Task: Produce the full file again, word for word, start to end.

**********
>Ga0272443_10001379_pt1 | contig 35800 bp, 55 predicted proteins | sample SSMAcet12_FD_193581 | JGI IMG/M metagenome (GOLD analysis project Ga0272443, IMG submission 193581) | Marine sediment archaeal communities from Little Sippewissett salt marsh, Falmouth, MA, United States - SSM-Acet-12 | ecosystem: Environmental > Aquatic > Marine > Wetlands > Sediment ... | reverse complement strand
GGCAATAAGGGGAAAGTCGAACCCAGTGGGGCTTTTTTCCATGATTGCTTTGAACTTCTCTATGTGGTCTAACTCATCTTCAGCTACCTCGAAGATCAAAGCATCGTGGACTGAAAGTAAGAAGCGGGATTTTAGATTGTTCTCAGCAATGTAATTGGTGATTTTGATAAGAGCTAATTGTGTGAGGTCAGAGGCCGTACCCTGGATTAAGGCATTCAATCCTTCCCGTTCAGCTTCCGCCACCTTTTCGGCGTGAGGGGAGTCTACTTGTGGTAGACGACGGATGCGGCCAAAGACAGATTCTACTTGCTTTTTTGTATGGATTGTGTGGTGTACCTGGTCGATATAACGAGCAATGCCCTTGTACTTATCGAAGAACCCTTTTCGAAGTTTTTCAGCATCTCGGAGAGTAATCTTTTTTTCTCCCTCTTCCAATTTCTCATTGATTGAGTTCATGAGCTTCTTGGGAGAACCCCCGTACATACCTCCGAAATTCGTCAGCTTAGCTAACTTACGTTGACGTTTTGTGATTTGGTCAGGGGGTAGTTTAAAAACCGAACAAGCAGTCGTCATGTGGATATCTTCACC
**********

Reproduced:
>Ga0272443_10001379_pt1 | contig 35800 bp, 55 predicted proteins | sample SSMAcet12_FD_193581 | JGI IMG/M metagenome (GOLD analysis project Ga0272443, IMG submission 193581) | Marine sediment archaeal communities from Little Sippewissett salt marsh, Falmouth, MA, United States - SSM-Acet-12 | ecosystem: Environmental > Aquatic > Marine > Wetlands > Sediment ... | reverse complement strand
GGCAATAAGGGGAAAGTCGAACCCAGTGGGGCTTTTTTCCATGATTGCTTTGAACTTCTCTATGTGGTCTAACTCATCTTCAGCTACCTCGAAGATCAAAGCATCGTGGACTGAAAGTAAGAAGCGGGATTTTAGATTGTTCTCAGCAATGTAATTGGTGATTTTGATAAGAGCTAATTGTGTGAGGTCAGAGGCCGTACCCTGGATTAAGGCATTCAATCCTTCCCGTTCAGCTTCCGCCACCTTTTCGGCGTGAGGGGAGTCTACTTGTGGTAGACGACGGATGCGGCCAAAGACAGATTCTACTTGCTTTTTTGTATGGATTGTGTGGTGTACCTGGTCGATATAACGAGCAATGCCCTTGTACTTATCGAAGAACCCTTTTCGAAGTTTTTCAGCATCTCGGAGAGTAATCTTTTTTTCTCCCTCTTCCAATTTCTCATTGATTGAGTTCATGAGCTTCTTGGGAGAACCCCCGTACATACCTCCGAAATTCGTCAGCTTAGCTAACTTACGTTGACGTTTTGTGATTTGGTCAGGGGGTAGTTTAAAAACCGAACAAGCAGTCGTCATGTGGATATCTTCACC